Hat or cap for sun protection
Sunglasses with UV protection
Backpack and Gear:
Comfortable daypack or backpack for carrying your essentials
Water-resistant cover for your backpack
Trekking poles for stability on uneven terrain
Camping and Sleeping Gear (if camping):
Lightweight and compact tent
Sleeping bag suitable for the season and temperature
Sleeping pad or mattress for insulation and comfort
Camping stove and cookware if planning to cook your own meals
Personal Items:
Personal identification and any required permits or tickets
Cash for entrance fees, snacks, and tips
Passport or a photocopy of your passport
Prescription medications and a basic first aid kit
Insect repellent and sunscreen
Hydration and Nutrition:
Reusable water bottle or hydration system (refill at water sources)
High-energy snacks, trail mix, energy bars, etc.
Light and non-perishable food items if you plan to cook
Navigation and Communication:
Map of the trail and surrounding area
Compass or GPS device
Mobile phone with a portable charger or power bank (note that reception may be limited)
Camera or smartphone for capturing memories
Binoculars for observing wildlife and scenery
Pocketknife or multi-tool
Toiletries and personal hygiene items (toilet paper, hand sanitizer, etc.)
Wet wipes or biodegradable soap for hygiene
Cash and Documentation:
Sufficient local currency (Peruvian Soles) for fees, purchases, and tips
Photocopies of important documents such as your passport, permits, and emergency contact information
Remember that the weather and conditions can change, so it’s important to be prepared for various scenarios.

Are there guided tours available for Choquequirao?

Yes, there are guided tours available for Choquequirao, and many visitors opt for guided tours to enhance their experience and make the most of their visit to the archaeological site. Guided tours offer several benefits, including informative insights from knowledgeable guides, organized logistics, and a more structured itinerary. 

Is it possible to combine a visit to Choquequirao with other nearby attractions?

Yes, it is possible to combine a visit to Choquequirao with other nearby attractions in the region like Salkantay trek and Machu Picchu.

Can I see the famous llama terraces at Choquequirao?

Yes, you can see the famous llama terraces at Choquequirao. The llama terraces are one of the most iconic and distinctive features of the Choquequirao archaeological site. These terraces are unique in shape and design, resembling the form of a llama when viewed from a certain angle.

Are there any restrictions or guidelines for visiting Choquequirao?

There are certain restrictions and guidelines in place for visiting Choquequirao to ensure the preservation of the archaeological site and provide a safe and respectful experience for visitors.

What are the main highlights or must-see features of Choquequirao?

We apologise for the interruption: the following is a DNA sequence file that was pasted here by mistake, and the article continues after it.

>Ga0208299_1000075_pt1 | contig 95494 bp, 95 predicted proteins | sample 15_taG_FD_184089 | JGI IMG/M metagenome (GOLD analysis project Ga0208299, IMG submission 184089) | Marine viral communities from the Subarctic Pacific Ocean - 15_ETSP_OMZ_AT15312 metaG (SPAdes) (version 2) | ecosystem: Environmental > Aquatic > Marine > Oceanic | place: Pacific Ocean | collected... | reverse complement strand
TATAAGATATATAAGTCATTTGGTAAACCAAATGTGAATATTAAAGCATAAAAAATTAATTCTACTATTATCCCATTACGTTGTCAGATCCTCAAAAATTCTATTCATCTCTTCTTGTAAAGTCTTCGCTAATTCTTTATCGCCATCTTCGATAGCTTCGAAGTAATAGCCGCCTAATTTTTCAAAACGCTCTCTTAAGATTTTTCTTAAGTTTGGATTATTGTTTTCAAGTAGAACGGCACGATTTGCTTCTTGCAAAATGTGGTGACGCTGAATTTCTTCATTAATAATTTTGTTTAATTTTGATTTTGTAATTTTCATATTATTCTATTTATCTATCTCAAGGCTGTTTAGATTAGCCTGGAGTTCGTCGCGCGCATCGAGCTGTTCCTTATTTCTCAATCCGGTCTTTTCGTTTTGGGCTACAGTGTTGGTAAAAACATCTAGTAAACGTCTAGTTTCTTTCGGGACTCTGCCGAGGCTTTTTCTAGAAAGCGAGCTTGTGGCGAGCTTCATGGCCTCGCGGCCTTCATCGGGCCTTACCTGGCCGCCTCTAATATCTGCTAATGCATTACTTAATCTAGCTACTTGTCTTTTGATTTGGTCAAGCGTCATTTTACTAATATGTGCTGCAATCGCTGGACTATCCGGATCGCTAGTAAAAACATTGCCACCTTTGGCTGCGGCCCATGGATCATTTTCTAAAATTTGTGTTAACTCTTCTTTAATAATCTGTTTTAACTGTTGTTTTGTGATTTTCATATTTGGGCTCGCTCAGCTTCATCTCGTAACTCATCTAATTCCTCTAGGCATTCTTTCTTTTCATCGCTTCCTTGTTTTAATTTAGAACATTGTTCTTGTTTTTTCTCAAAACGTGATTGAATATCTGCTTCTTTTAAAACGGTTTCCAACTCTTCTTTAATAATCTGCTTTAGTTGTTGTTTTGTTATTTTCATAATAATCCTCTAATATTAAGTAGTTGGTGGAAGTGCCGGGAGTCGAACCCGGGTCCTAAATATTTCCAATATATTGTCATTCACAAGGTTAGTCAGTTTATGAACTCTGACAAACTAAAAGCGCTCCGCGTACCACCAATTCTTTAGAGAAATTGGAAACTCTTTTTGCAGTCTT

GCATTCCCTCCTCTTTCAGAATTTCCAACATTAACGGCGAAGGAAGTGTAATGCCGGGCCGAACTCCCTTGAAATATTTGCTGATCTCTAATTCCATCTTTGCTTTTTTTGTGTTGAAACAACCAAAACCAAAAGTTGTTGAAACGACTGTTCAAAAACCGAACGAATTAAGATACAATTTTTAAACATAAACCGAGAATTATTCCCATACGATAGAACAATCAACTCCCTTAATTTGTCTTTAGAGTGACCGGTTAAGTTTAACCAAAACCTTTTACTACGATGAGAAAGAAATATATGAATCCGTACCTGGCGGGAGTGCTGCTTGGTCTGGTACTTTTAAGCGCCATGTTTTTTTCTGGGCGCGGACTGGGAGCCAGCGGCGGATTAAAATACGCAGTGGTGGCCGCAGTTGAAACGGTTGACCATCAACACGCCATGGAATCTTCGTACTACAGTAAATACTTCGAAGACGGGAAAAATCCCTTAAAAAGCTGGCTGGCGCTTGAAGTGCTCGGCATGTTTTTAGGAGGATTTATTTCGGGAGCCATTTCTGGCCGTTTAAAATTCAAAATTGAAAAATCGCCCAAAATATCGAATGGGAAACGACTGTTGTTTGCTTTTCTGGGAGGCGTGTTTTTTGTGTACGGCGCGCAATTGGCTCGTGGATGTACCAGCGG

Choquequirao is a remarkable archaeological site with numerous highlights and must-see features that provide insights into the Inca civilization and its architectural achievements. Here are some of the main highlights and features that you should not miss when visiting Choquequirao:
Main Plaza (Usnu): The central plaza, known as the Usnu, is a focal point of Choquequirao. It was likely used for important ceremonies and gatherings. The plaza is surrounded by impressive stone structures and provides a glimpse into the site’s cultural and ceremonial significance.
Llama Terraces: The distinctive llama-shaped terraces are one of the most iconic features of Choquequirao. These stepped terraces were used for agricultural purposes and are a testament to the Inca’s advanced engineering skills.
Sacred Water Fountains: Choquequirao has a network of intricate stone aqueducts and water channels that were used to bring water to the site. Some of the fountains have carved stone spouts in the shape of animals and are believed to have had ceremonial or religious significance.
Temples and Residential Areas: Explore the remains of temples, administrative buildings, and residential areas.
Agricultural Terraces and Granaries: In addition to the llama terraces, there are other agricultural terraces and storage structures where the Inca stored crops and supplies.
Viewpoints: Choquequirao offers breathtaking panoramic views of the surrounding Andean landscapes, including the Apurimac River Canyon and distant peaks. Take advantage of the viewpoints to capture stunning photographs.
Intihuatana: Similar to the more famous Intihuatana at Machu Picchu, this carved stone pillar at Choquequirao is believed to have served astronomical and ritual purposes.
Natural Beauty: As you trek to and from Choquequirao, you’ll be surrounded by stunning natural beauty, including lush landscapes, Andean flora, and the dramatic terrain of the Apurimac River Canyon.
Book From: $540
Choquequirao 4 Days
Copyright © 2022 Inka Altitude Travel Company E.I.R.L Ruc: 20600434315. All rights reserved.


Abrir chat
Need Help?
Hello 👋
How can I help you today?